Panama, 11 December, 2006 – Eliminating gender discrimination to promote women’s autonomy and their participation in decision-making throughout Latin America and the Caribbean will have profound and positive consequences for the survival and well-being of children, as stated in a newly-published report from UNICEF in the year of the 60th anniversary of the organization.
The cycle of discrimination begins during childhood and therefore, to achieve gender equality, children must receive quality education free of stereotypes and the opportunity to develop the same abilities to fight for their rights and participate in decision-making processes.
Gender equality produces “double dividends” that benefit women as well as children, and is decisive for the health and development of families, communities and countries, as enunciated in The State of the World’s Children 2007.
“UNICEF states that compliance with the rights of women and their empowerment is pivotal for the reality of children’s human rights in the region. To achieve gender equality implies, among other things, putting an end to stereotyped gender roles, discriminatory practices, and violence in schools and homes,” comments Nils Kastberg, Regional Director for UNICEF’s Latin America and Caribbean Regional Office.
Despite the progress that has been made in Latin America and the Caribbean in improving the plight of women over the past decade, discrimination, lack of autonomy and poverty overshadow the lives of millions of girls and women in homes, workplaces as well as in politics and government.
In many of the homes of the region, women continue to have less decision-making power, and this can affect children because women tend to make nutrition, health and education a priority for their children. Inequality in the home is also connected to domestic violence that, in Latin America and the Caribbean, affects between 10 – 36% of women and accounts for the death of 80,000 children annually. In Latin America and the Caribbean, women deal with discriminatory workplace conditions; they receive only 69% of the income level that men earn; and are employed in jobs where their security and social benefits are much more precarious. Progress under these conditions requires that, for children to be raised in an equal opportunity and education environment, the discriminatory and divisive gender role position patterns must be changed.
Participation by women and men in public policy and government is essential to achieve democracy for all citizens, including children. Even though there are still barriers, participation of women in public policy has increased throughout Latin America and the Caribbean over the past decade; in many countries a parliamentary elected job quota system has been established, and several women have established themselves as political leaders in the region, becoming presidents or prime ministers, such as has been the case in Bolivia, Haiti, Jamaica, Nicaragua, Panama, or Chile.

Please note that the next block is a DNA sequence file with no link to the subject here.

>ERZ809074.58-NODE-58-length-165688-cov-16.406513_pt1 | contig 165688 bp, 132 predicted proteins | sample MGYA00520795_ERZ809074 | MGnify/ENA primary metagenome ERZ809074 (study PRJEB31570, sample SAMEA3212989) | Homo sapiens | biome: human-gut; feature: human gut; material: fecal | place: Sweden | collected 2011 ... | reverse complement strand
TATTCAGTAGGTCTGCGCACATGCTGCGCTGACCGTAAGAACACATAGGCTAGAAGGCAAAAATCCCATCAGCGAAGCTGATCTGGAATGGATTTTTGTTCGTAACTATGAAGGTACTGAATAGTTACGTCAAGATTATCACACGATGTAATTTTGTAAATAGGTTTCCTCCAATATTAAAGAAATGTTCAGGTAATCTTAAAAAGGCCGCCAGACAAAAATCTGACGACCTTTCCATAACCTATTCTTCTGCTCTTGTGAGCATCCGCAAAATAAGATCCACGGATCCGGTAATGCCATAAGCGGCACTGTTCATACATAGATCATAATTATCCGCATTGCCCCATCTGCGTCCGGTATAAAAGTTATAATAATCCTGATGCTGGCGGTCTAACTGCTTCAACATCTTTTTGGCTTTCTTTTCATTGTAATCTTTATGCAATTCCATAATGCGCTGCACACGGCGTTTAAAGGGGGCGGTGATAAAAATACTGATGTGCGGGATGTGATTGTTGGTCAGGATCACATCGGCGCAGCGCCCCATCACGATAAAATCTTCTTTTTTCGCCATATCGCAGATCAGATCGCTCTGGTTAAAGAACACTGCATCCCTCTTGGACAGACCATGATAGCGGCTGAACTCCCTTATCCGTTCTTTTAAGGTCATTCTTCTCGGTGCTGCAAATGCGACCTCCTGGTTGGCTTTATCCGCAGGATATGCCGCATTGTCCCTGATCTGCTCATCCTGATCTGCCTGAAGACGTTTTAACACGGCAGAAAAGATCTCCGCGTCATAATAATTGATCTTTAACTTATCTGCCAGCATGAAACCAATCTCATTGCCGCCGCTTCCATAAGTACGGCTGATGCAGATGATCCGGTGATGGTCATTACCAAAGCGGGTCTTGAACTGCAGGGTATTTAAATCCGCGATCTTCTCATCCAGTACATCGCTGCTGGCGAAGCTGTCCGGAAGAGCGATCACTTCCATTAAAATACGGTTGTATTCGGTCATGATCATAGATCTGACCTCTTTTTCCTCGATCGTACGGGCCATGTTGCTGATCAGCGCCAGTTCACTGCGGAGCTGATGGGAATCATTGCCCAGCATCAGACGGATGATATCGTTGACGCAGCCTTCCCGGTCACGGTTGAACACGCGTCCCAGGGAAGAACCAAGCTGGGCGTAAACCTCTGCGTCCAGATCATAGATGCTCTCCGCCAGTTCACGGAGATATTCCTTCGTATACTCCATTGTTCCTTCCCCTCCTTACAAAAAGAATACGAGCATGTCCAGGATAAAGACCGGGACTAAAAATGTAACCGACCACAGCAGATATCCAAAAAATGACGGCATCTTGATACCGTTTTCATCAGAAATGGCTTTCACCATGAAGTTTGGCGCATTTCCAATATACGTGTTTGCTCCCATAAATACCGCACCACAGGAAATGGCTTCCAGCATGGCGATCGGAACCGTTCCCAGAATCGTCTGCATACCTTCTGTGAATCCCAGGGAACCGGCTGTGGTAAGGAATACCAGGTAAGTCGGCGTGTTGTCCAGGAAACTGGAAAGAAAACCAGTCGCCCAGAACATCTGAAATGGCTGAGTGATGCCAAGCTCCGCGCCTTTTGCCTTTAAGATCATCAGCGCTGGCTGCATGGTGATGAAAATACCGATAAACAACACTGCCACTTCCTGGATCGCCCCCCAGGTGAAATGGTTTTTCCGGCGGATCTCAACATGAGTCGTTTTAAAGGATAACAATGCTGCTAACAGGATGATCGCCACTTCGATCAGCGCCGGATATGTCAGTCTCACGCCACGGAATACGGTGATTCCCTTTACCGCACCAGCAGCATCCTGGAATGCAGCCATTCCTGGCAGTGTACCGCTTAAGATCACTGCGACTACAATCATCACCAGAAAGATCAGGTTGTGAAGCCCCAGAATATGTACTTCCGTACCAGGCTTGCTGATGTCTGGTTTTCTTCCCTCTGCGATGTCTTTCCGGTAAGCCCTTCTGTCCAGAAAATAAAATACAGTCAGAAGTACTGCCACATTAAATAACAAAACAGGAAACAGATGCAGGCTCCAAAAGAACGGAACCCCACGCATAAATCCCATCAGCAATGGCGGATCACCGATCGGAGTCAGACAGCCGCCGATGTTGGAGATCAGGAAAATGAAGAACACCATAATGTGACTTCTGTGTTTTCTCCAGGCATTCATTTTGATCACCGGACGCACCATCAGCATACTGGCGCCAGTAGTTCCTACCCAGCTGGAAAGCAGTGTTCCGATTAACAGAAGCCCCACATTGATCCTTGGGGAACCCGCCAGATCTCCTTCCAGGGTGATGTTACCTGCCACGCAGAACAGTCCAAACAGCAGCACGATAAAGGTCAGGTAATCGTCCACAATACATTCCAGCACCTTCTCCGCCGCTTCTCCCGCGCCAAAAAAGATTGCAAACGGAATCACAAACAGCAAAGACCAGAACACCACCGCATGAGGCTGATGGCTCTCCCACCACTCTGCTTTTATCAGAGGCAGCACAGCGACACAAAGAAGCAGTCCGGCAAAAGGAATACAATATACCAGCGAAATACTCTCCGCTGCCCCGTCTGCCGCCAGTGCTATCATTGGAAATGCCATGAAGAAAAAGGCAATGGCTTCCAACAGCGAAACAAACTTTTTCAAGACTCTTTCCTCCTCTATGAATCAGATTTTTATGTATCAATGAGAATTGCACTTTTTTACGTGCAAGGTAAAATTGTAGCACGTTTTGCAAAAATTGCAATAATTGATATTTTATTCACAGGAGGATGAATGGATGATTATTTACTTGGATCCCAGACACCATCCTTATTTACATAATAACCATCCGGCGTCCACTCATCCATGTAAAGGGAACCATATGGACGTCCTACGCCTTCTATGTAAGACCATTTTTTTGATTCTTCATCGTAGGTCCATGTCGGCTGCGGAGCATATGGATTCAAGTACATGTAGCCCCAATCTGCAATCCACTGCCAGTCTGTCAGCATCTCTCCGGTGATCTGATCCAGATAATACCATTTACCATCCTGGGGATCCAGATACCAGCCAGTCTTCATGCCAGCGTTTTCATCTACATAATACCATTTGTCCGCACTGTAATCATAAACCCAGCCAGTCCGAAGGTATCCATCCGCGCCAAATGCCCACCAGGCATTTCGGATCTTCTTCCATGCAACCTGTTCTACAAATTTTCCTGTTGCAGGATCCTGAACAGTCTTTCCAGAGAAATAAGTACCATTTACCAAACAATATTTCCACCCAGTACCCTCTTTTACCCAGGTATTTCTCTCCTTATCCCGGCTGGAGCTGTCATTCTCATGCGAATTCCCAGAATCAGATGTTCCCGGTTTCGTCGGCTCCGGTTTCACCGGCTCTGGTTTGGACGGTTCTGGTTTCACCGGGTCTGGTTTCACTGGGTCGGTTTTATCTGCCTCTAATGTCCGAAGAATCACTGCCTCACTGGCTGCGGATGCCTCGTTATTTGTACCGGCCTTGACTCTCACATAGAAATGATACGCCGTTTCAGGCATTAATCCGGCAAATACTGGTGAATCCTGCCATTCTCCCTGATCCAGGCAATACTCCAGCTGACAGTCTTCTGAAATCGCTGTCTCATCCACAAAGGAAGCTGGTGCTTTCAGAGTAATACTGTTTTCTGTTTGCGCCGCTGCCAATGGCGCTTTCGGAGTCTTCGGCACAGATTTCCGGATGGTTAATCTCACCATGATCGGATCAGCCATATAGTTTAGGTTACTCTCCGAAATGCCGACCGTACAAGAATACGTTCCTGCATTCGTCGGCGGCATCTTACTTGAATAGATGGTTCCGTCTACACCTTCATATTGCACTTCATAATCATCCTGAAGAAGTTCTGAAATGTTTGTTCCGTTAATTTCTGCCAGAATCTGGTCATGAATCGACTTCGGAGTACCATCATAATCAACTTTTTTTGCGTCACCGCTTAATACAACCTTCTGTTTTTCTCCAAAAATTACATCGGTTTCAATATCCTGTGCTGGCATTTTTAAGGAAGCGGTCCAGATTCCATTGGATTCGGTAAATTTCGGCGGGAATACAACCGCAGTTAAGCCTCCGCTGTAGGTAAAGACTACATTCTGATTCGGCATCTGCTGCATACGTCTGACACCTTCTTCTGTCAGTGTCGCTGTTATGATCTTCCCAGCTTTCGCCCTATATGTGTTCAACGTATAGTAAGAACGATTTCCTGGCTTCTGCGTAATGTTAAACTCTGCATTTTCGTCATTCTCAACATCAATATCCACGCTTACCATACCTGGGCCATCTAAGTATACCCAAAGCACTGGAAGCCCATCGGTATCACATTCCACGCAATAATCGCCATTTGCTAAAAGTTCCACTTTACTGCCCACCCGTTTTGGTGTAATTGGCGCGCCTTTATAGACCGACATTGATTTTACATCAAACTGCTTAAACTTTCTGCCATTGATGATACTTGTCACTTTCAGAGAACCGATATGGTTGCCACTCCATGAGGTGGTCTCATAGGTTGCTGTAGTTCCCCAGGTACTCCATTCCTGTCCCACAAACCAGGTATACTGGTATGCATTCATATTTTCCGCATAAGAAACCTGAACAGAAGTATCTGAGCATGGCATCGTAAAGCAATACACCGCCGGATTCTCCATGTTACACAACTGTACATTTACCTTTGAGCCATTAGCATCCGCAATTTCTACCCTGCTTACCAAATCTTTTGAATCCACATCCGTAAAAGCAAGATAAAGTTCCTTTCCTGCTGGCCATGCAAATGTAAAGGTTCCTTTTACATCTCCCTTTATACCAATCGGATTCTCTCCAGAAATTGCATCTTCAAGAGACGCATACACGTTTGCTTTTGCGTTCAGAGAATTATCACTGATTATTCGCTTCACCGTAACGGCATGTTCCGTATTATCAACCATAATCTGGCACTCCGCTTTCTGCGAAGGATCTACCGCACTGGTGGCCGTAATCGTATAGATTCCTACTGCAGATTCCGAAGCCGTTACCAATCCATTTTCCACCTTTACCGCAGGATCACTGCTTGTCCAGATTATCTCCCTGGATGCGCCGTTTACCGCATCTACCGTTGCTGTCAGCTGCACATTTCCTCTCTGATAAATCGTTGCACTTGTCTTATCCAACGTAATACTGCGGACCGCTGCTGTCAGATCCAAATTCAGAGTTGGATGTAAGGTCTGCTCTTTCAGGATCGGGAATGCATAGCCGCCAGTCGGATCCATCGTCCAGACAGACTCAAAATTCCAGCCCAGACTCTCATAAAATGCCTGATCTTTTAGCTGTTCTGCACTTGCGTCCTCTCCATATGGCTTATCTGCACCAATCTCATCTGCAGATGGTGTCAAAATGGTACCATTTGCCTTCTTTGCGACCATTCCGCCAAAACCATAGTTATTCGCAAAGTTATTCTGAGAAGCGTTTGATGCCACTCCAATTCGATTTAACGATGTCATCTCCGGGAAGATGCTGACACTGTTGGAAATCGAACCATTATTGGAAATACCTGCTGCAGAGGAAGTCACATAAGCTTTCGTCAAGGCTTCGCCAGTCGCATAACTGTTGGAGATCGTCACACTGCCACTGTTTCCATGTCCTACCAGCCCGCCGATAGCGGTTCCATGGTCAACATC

One of these leaders, Casimira Rodríguez Romero, Bolivia’s Minister of Justice, recounts in the UNICEF report her own testimony of life and struggle to have her voice be heard: “I awakened my conscience to strive, by creating with other women, the Domestic Workers Union of Cochabamaba in 1987. In seeing the legal inequalities, we only had half of our rights. (…) For six years we worked on a legislative proposal, despite taking it through a successive series of revisions. The first draft was idealistic, but during the ongoing process of revision it began to focus on rights. (…) We transformed our fears into courage so we would be heard by the authorities.”
Achievement of gender equality and women’s independence, as provided in the third Millennium Development Goal, will go beyond the implications it has for the well-being and survival of children. According to the report presented by UNICEF, gender equality will also drive all the other Millennium Goals, from reducing poverty and hunger to saving childrens’ lives, from improving the health of mothers to ensuring universal education, fighting HIV/AIDS, malaria and other diseases, and ensuring the sustainability of the environment.
About UNICEF For 60 years UNICEF has been the world’s leader for children, working on the ground in 156 countries and territories to help children survive and thrive, from early childhood through adolescence. The world’s largest provider of vaccines for developing countries, UNICEF supports child health and nutrition, good water and sanitation, quality basic education for all boys and girls, and the protection of children from violence, exploitation, and AIDS. UNICEF is funded entirely by the voluntary contributions of individuals, businesses, foundations and governments.